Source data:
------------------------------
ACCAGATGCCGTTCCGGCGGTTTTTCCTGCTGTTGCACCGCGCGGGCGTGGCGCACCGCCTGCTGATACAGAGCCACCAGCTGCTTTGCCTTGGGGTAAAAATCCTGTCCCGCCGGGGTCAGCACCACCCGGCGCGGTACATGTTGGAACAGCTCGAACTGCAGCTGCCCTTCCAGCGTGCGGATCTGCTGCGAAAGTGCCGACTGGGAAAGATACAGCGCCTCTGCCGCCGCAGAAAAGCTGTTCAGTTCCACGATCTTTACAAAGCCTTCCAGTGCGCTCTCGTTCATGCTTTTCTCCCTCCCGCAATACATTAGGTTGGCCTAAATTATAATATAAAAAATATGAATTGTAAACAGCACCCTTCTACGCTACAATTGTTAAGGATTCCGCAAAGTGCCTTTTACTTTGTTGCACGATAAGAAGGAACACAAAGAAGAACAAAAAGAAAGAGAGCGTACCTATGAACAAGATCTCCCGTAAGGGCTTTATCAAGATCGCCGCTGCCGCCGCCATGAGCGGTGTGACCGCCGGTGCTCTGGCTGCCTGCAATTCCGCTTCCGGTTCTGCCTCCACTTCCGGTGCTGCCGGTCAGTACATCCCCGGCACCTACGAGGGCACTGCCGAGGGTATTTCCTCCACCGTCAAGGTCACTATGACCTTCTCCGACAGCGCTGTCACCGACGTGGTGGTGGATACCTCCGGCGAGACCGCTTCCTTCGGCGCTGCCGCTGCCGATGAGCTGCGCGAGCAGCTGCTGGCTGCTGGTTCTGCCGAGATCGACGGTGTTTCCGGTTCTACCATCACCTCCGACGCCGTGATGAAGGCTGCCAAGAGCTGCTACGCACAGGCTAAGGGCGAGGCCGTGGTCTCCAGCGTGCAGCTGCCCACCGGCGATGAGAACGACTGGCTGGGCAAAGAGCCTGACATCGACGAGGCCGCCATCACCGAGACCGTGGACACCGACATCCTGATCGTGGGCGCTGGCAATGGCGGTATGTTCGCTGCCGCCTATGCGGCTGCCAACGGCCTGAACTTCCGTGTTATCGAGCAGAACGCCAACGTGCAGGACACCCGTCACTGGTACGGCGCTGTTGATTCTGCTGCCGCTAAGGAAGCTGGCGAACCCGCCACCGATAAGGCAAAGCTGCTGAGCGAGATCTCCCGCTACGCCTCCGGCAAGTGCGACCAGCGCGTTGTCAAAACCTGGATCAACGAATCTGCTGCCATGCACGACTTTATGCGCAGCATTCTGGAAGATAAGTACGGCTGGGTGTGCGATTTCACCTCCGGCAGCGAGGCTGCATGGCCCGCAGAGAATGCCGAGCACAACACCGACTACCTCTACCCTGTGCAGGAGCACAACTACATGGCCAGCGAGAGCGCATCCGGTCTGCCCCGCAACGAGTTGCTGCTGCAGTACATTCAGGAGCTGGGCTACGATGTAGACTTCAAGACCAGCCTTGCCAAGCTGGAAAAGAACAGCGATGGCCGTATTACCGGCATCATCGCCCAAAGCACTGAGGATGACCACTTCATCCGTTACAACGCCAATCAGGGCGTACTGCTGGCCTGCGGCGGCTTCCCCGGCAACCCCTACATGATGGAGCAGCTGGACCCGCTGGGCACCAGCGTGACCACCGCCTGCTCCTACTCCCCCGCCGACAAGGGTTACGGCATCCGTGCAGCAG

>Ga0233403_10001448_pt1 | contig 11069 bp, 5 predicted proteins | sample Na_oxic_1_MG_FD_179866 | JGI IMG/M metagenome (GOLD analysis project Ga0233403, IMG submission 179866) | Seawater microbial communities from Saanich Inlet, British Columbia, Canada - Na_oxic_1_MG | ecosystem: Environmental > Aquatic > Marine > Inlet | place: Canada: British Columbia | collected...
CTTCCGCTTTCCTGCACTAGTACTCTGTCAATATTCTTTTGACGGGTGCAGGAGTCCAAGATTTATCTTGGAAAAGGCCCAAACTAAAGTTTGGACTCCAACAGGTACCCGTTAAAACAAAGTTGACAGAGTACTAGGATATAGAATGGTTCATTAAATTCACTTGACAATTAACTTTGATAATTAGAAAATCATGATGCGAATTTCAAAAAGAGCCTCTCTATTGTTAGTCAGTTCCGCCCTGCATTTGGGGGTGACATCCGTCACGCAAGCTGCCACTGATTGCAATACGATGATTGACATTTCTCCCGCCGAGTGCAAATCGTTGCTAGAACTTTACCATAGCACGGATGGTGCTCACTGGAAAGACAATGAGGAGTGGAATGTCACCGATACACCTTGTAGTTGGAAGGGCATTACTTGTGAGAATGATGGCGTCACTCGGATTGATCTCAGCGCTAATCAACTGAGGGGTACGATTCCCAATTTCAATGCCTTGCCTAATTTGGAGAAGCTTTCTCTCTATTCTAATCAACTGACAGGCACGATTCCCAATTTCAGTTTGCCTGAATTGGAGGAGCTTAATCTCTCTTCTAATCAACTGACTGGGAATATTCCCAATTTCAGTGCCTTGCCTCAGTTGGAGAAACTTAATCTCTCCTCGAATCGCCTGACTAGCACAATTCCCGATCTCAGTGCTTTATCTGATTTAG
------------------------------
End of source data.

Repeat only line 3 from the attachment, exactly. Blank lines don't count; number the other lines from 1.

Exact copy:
CTTCCGCTTTCCTGCACTAGTACTCTGTCAATATTCTTTTGACGGGTGCAGGAGTCCAAGATTTATCTTGGAAAAGGCCCAAACTAAAGTTTGGACTCCAACAGGTACCCGTTAAAACAAAGTTGACAGAGTACTAGGATATAGAATGGTTCATTAAATTCACTTGACAATTAACTTTGATAATTAGAAAATCATGATGCGAATTTCAAAAAGAGCCTCTCTATTGTTAGTCAGTTCCGCCCTGCATTTGGGGGTGACATCCGTCACGCAAGCTGCCACTGATTGCAATACGATGATTGACATTTCTCCCGCCGAGTGCAAATCGTTGCTAGAACTTTACCATAGCACGGATGGTGCTCACTGGAAAGACAATGAGGAGTGGAATGTCACCGATACACCTTGTAGTTGGAAGGGCATTACTTGTGAGAATGATGGCGTCACTCGGATTGATCTCAGCGCTAATCAACTGAGGGGTACGATTCCCAATTTCAATGCCTTGCCTAATTTGGAGAAGCTTTCTCTCTATTCTAATCAACTGACAGGCACGATTCCCAATTTCAGTTTGCCTGAATTGGAGGAGCTTAATCTCTCTTCTAATCAACTGACTGGGAATATTCCCAATTTCAGTGCCTTGCCTCAGTTGGAGAAACTTAATCTCTCCTCGAATCGCCTGACTAGCACAATTCCCGATCTCAGTGCTTTATCTGATTTAG